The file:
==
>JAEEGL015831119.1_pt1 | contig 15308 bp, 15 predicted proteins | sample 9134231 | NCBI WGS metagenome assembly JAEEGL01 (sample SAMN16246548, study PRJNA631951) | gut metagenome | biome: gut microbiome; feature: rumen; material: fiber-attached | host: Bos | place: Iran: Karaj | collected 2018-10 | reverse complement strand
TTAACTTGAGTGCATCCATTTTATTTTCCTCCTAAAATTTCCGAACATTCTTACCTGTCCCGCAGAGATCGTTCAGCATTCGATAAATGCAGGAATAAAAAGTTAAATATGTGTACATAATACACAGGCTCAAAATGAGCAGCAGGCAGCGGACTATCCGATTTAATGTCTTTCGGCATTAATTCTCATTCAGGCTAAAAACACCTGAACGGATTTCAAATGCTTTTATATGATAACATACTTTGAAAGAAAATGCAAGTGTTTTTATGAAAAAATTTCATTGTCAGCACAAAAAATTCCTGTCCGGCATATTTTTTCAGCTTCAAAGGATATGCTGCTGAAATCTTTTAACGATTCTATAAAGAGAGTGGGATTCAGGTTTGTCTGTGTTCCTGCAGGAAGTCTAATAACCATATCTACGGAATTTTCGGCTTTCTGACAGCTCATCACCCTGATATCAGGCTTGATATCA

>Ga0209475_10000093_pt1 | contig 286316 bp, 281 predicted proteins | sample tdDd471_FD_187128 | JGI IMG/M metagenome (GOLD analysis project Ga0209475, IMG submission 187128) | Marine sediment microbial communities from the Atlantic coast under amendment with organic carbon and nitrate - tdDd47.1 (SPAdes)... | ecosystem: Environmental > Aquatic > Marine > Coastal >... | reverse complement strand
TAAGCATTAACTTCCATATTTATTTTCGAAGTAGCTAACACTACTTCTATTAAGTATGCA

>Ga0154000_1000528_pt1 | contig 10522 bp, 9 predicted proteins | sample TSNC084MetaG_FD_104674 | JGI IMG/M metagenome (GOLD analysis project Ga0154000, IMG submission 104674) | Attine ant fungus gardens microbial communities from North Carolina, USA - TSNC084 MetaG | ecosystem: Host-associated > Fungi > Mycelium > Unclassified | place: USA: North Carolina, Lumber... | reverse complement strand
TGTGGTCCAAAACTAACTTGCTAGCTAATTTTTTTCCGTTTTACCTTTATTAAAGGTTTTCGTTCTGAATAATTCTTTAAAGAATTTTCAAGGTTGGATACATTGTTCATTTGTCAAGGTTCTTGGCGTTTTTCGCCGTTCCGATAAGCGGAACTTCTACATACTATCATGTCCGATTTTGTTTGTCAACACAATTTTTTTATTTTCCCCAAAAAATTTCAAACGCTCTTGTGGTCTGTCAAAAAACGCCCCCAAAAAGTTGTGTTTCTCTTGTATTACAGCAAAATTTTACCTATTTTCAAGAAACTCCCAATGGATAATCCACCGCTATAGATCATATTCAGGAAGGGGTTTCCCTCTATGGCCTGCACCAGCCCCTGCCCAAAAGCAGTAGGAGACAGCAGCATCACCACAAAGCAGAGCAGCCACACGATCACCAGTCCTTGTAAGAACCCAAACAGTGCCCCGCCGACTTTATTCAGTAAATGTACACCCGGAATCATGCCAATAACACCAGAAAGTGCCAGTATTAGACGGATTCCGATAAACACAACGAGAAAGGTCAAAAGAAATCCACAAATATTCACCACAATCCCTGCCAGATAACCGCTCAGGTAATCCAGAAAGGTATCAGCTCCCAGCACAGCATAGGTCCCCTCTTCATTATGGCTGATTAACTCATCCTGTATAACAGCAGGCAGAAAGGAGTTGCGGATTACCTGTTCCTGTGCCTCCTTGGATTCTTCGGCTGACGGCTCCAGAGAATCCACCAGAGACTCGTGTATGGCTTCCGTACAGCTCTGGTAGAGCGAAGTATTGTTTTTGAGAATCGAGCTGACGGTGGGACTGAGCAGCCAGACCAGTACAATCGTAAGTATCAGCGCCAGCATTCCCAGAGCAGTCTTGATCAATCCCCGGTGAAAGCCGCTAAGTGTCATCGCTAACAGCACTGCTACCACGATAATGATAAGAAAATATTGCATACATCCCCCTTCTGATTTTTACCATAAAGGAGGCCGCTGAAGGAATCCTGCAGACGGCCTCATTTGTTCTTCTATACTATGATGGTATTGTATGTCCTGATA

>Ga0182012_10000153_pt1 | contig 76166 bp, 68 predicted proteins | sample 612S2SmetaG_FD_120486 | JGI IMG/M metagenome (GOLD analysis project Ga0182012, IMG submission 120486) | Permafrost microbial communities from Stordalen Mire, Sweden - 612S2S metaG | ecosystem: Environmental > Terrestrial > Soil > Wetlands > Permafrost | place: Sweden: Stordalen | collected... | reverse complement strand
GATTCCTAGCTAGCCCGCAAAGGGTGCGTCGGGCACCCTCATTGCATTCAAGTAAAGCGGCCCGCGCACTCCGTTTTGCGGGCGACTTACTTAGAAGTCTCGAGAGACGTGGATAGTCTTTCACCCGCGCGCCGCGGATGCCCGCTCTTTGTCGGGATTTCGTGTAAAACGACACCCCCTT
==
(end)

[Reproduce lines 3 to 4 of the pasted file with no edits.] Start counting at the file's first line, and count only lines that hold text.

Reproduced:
>Ga0209475_10000093_pt1 | contig 286316 bp, 281 predicted proteins | sample tdDd471_FD_187128 | JGI IMG/M metagenome (GOLD analysis project Ga0209475, IMG submission 187128) | Marine sediment microbial communities from the Atlantic coast under amendment with organic carbon and nitrate - tdDd47.1 (SPAdes)... | ecosystem: Environmental > Aquatic > Marine > Coastal >... | reverse complement strand
TAAGCATTAACTTCCATATTTATTTTCGAAGTAGCTAACACTACTTCTATTAAGTATGCA